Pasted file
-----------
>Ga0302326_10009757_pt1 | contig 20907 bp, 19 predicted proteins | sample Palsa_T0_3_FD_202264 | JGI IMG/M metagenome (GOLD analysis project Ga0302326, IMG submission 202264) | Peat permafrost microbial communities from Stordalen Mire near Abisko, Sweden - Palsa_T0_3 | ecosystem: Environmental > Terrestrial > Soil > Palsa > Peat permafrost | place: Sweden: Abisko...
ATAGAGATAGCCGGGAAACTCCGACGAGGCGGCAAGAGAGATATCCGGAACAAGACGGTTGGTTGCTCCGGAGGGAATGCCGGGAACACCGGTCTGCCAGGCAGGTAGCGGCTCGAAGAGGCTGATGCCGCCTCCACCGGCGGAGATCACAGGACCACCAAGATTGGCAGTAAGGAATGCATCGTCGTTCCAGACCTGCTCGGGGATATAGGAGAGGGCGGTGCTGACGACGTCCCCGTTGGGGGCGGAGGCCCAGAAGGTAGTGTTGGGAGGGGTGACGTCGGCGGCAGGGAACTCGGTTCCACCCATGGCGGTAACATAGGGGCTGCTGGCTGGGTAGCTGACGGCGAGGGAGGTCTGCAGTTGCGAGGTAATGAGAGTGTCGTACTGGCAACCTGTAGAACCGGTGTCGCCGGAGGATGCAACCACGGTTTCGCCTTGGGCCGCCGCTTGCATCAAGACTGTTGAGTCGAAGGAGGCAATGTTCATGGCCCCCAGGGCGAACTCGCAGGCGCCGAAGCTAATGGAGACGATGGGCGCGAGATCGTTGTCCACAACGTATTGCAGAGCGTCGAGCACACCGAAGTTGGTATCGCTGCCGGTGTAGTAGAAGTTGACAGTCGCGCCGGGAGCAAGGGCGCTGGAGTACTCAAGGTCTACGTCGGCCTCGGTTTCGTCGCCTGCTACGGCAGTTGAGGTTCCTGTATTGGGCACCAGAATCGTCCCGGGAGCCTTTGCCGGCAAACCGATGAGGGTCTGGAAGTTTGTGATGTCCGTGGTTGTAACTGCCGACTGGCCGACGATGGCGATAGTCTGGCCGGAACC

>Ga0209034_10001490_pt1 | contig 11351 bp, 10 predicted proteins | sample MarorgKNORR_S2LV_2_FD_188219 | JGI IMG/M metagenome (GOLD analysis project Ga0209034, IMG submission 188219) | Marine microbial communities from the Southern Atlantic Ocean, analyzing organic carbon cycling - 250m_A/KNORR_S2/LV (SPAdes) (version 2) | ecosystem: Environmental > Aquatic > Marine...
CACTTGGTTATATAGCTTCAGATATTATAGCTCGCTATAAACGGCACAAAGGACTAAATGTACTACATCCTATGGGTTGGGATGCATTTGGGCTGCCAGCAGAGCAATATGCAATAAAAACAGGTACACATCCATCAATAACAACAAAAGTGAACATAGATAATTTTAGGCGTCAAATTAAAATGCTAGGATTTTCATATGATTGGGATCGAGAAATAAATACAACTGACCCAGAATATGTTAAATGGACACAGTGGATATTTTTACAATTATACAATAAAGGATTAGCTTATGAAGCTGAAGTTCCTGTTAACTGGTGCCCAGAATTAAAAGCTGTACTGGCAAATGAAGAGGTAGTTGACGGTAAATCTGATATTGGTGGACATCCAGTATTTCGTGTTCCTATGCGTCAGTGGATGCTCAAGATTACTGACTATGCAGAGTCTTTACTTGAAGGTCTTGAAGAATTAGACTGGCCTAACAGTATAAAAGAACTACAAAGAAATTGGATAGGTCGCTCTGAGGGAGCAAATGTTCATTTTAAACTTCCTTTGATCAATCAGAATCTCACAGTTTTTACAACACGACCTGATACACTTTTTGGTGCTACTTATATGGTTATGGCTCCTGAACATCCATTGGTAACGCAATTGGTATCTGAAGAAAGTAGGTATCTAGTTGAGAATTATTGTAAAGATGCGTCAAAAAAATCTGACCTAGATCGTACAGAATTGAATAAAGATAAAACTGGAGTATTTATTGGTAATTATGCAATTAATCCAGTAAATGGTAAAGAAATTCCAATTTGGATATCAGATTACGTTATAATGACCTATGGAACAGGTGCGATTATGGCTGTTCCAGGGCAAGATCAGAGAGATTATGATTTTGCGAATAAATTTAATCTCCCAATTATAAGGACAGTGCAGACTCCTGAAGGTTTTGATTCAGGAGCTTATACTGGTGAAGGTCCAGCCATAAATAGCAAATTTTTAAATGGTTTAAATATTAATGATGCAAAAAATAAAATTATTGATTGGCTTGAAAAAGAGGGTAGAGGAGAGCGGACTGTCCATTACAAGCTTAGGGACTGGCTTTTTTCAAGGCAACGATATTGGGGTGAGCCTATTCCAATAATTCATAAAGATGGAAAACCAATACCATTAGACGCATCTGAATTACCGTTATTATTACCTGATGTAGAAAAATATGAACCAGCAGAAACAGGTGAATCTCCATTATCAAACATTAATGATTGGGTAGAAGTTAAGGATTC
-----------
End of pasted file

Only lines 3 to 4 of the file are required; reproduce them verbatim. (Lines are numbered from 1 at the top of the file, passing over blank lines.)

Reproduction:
>Ga0209034_10001490_pt1 | contig 11351 bp, 10 predicted proteins | sample MarorgKNORR_S2LV_2_FD_188219 | JGI IMG/M metagenome (GOLD analysis project Ga0209034, IMG submission 188219) | Marine microbial communities from the Southern Atlantic Ocean, analyzing organic carbon cycling - 250m_A/KNORR_S2/LV (SPAdes) (version 2) | ecosystem: Environmental > Aquatic > Marine...
CACTTGGTTATATAGCTTCAGATATTATAGCTCGCTATAAACGGCACAAAGGACTAAATGTACTACATCCTATGGGTTGGGATGCATTTGGGCTGCCAGCAGAGCAATATGCAATAAAAACAGGTACACATCCATCAATAACAACAAAAGTGAACATAGATAATTTTAGGCGTCAAATTAAAATGCTAGGATTTTCATATGATTGGGATCGAGAAATAAATACAACTGACCCAGAATATGTTAAATGGACACAGTGGATATTTTTACAATTATACAATAAAGGATTAGCTTATGAAGCTGAAGTTCCTGTTAACTGGTGCCCAGAATTAAAAGCTGTACTGGCAAATGAAGAGGTAGTTGACGGTAAATCTGATATTGGTGGACATCCAGTATTTCGTGTTCCTATGCGTCAGTGGATGCTCAAGATTACTGACTATGCAGAGTCTTTACTTGAAGGTCTTGAAGAATTAGACTGGCCTAACAGTATAAAAGAACTACAAAGAAATTGGATAGGTCGCTCTGAGGGAGCAAATGTTCATTTTAAACTTCCTTTGATCAATCAGAATCTCACAGTTTTTACAACACGACCTGATACACTTTTTGGTGCTACTTATATGGTTATGGCTCCTGAACATCCATTGGTAACGCAATTGGTATCTGAAGAAAGTAGGTATCTAGTTGAGAATTATTGTAAAGATGCGTCAAAAAAATCTGACCTAGATCGTACAGAATTGAATAAAGATAAAACTGGAGTATTTATTGGTAATTATGCAATTAATCCAGTAAATGGTAAAGAAATTCCAATTTGGATATCAGATTACGTTATAATGACCTATGGAACAGGTGCGATTATGGCTGTTCCAGGGCAAGATCAGAGAGATTATGATTTTGCGAATAAATTTAATCTCCCAATTATAAGGACAGTGCAGACTCCTGAAGGTTTTGATTCAGGAGCTTATACTGGTGAAGGTCCAGCCATAAATAGCAAATTTTTAAATGGTTTAAATATTAATGATGCAAAAAATAAAATTATTGATTGGCTTGAAAAAGAGGGTAGAGGAGAGCGGACTGTCCATTACAAGCTTAGGGACTGGCTTTTTTCAAGGCAACGATATTGGGGTGAGCCTATTCCAATAATTCATAAAGATGGAAAACCAATACCATTAGACGCATCTGAATTACCGTTATTATTACCTGATGTAGAAAAATATGAACCAGCAGAAACAGGTGAATCTCCATTATCAAACATTAATGATTGGGTAGAAGTTAAGGATTC